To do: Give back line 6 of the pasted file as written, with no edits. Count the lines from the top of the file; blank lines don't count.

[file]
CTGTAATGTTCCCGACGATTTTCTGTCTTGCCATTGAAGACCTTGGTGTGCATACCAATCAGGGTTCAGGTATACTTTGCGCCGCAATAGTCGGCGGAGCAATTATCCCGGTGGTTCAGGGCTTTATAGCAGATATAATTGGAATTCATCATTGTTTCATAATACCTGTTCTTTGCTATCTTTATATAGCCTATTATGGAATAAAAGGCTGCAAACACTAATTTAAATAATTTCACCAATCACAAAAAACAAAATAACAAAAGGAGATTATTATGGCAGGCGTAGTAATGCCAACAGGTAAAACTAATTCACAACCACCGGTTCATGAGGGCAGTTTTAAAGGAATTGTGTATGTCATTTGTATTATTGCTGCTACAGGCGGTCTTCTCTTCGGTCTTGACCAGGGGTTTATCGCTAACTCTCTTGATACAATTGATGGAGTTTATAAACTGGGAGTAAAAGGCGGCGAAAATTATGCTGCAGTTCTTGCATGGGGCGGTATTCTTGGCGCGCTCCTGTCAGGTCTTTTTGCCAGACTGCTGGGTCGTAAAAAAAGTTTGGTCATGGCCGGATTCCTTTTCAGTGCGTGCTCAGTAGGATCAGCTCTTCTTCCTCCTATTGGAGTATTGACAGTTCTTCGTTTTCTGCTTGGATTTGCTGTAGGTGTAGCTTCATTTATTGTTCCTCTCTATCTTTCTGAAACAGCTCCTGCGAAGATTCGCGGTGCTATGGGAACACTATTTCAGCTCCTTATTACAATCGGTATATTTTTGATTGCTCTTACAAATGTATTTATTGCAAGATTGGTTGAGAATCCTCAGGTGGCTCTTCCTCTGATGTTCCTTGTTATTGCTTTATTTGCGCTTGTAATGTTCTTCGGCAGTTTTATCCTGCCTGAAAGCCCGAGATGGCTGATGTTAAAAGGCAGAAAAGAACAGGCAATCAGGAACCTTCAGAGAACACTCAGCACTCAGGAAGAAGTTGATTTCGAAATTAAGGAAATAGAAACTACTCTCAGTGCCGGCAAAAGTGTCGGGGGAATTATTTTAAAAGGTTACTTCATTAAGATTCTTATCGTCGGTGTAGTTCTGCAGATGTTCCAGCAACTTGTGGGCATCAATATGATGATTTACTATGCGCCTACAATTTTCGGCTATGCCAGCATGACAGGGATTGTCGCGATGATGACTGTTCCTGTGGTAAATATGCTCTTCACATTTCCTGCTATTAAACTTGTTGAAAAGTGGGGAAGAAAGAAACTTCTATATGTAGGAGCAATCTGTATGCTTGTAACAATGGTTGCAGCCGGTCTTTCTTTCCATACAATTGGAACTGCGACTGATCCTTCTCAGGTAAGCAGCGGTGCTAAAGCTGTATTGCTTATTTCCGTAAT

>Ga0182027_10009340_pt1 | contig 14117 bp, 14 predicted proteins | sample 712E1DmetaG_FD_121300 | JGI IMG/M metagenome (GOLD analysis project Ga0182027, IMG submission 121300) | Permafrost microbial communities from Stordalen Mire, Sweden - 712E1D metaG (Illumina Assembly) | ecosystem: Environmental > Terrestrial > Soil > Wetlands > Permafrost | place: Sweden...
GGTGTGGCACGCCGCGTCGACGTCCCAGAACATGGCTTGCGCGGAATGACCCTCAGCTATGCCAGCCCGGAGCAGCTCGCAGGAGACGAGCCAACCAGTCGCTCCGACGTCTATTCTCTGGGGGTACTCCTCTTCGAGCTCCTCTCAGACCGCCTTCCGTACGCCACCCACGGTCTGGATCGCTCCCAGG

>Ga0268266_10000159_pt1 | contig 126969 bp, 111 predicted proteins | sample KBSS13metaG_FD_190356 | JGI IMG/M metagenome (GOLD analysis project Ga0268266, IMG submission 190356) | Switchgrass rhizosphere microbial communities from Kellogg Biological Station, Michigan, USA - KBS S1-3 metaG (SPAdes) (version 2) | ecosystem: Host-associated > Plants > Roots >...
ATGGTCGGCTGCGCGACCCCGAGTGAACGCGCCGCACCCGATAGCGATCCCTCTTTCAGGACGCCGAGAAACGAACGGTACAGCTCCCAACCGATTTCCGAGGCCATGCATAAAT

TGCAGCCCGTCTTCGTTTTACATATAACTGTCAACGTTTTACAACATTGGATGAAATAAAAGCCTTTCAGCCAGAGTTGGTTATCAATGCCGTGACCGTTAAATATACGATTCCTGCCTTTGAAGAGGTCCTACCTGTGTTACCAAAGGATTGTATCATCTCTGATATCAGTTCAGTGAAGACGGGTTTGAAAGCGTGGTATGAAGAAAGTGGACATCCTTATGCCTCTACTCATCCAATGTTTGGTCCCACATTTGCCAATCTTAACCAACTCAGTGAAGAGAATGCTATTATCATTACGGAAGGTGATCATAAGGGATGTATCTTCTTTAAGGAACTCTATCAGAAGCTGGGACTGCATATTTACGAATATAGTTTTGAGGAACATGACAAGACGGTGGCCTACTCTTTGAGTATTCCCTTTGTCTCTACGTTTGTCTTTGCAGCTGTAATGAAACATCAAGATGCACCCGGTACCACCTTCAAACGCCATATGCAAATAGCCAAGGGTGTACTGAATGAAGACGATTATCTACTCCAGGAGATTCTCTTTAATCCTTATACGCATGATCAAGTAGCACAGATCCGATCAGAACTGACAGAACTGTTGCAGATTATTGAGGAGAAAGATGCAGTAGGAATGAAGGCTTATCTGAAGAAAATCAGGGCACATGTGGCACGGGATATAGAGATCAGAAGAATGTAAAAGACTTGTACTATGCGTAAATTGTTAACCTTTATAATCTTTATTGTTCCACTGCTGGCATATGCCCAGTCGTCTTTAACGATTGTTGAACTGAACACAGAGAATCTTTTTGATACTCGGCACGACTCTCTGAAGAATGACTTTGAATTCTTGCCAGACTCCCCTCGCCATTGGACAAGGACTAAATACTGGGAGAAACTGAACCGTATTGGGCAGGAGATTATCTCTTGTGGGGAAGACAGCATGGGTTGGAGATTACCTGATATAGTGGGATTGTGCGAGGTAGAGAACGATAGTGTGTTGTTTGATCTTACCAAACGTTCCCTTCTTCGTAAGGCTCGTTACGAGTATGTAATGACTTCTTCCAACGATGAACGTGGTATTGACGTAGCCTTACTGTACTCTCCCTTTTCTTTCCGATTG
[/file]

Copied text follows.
TGCAGCCCGTCTTCGTTTTACATATAACTGTCAACGTTTTACAACATTGGATGAAATAAAAGCCTTTCAGCCAGAGTTGGTTATCAATGCCGTGACCGTTAAATATACGATTCCTGCCTTTGAAGAGGTCCTACCTGTGTTACCAAAGGATTGTATCATCTCTGATATCAGTTCAGTGAAGACGGGTTTGAAAGCGTGGTATGAAGAAAGTGGACATCCTTATGCCTCTACTCATCCAATGTTTGGTCCCACATTTGCCAATCTTAACCAACTCAGTGAAGAGAATGCTATTATCATTACGGAAGGTGATCATAAGGGATGTATCTTCTTTAAGGAACTCTATCAGAAGCTGGGACTGCATATTTACGAATATAGTTTTGAGGAACATGACAAGACGGTGGCCTACTCTTTGAGTATTCCCTTTGTCTCTACGTTTGTCTTTGCAGCTGTAATGAAACATCAAGATGCACCCGGTACCACCTTCAAACGCCATATGCAAATAGCCAAGGGTGTACTGAATGAAGACGATTATCTACTCCAGGAGATTCTCTTTAATCCTTATACGCATGATCAAGTAGCACAGATCCGATCAGAACTGACAGAACTGTTGCAGATTATTGAGGAGAAAGATGCAGTAGGAATGAAGGCTTATCTGAAGAAAATCAGGGCACATGTGGCACGGGATATAGAGATCAGAAGAATGTAAAAGACTTGTACTATGCGTAAATTGTTAACCTTTATAATCTTTATTGTTCCACTGCTGGCATATGCCCAGTCGTCTTTAACGATTGTTGAACTGAACACAGAGAATCTTTTTGATACTCGGCACGACTCTCTGAAGAATGACTTTGAATTCTTGCCAGACTCCCCTCGCCATTGGACAAGGACTAAATACTGGGAGAAACTGAACCGTATTGGGCAGGAGATTATCTCTTGTGGGGAAGACAGCATGGGTTGGAGATTACCTGATATAGTGGGATTGTGCGAGGTAGAGAACGATAGTGTGTTGTTTGATCTTACCAAACGTTCCCTTCTTCGTAAGGCTCGTTACGAGTATGTAATGACTTCTTCCAACGATGAACGTGGTATTGACGTAGCCTTACTGTACTCTCCCTTTTCTTTCCGATTG